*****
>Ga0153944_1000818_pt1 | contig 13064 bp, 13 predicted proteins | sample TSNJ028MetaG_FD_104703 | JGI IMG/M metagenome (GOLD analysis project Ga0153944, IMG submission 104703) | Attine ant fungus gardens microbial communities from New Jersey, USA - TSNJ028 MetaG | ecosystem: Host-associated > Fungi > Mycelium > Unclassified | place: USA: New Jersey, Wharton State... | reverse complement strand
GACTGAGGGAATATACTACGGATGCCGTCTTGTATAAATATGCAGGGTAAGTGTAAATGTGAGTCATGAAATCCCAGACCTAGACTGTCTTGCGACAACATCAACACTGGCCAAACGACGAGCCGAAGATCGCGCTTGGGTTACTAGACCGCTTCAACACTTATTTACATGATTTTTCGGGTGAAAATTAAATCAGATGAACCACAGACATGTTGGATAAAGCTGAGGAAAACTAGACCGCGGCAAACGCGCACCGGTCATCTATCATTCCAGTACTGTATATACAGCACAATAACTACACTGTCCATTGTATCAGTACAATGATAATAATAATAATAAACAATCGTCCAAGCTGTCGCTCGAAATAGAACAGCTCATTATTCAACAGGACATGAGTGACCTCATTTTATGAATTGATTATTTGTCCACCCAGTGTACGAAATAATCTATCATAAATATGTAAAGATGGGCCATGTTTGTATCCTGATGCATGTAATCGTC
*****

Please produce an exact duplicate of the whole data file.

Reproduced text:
>Ga0153944_1000818_pt1 | contig 13064 bp, 13 predicted proteins | sample TSNJ028MetaG_FD_104703 | JGI IMG/M metagenome (GOLD analysis project Ga0153944, IMG submission 104703) | Attine ant fungus gardens microbial communities from New Jersey, USA - TSNJ028 MetaG | ecosystem: Host-associated > Fungi > Mycelium > Unclassified | place: USA: New Jersey, Wharton State... | reverse complement strand
GACTGAGGGAATATACTACGGATGCCGTCTTGTATAAATATGCAGGGTAAGTGTAAATGTGAGTCATGAAATCCCAGACCTAGACTGTCTTGCGACAACATCAACACTGGCCAAACGACGAGCCGAAGATCGCGCTTGGGTTACTAGACCGCTTCAACACTTATTTACATGATTTTTCGGGTGAAAATTAAATCAGATGAACCACAGACATGTTGGATAAAGCTGAGGAAAACTAGACCGCGGCAAACGCGCACCGGTCATCTATCATTCCAGTACTGTATATACAGCACAATAACTACACTGTCCATTGTATCAGTACAATGATAATAATAATAATAAACAATCGTCCAAGCTGTCGCTCGAAATAGAACAGCTCATTATTCAACAGGACATGAGTGACCTCATTTTATGAATTGATTATTTGTCCACCCAGTGTACGAAATAATCTATCATAAATATGTAAAGATGGGCCATGTTTGTATCCTGATGCATGTAATCGTC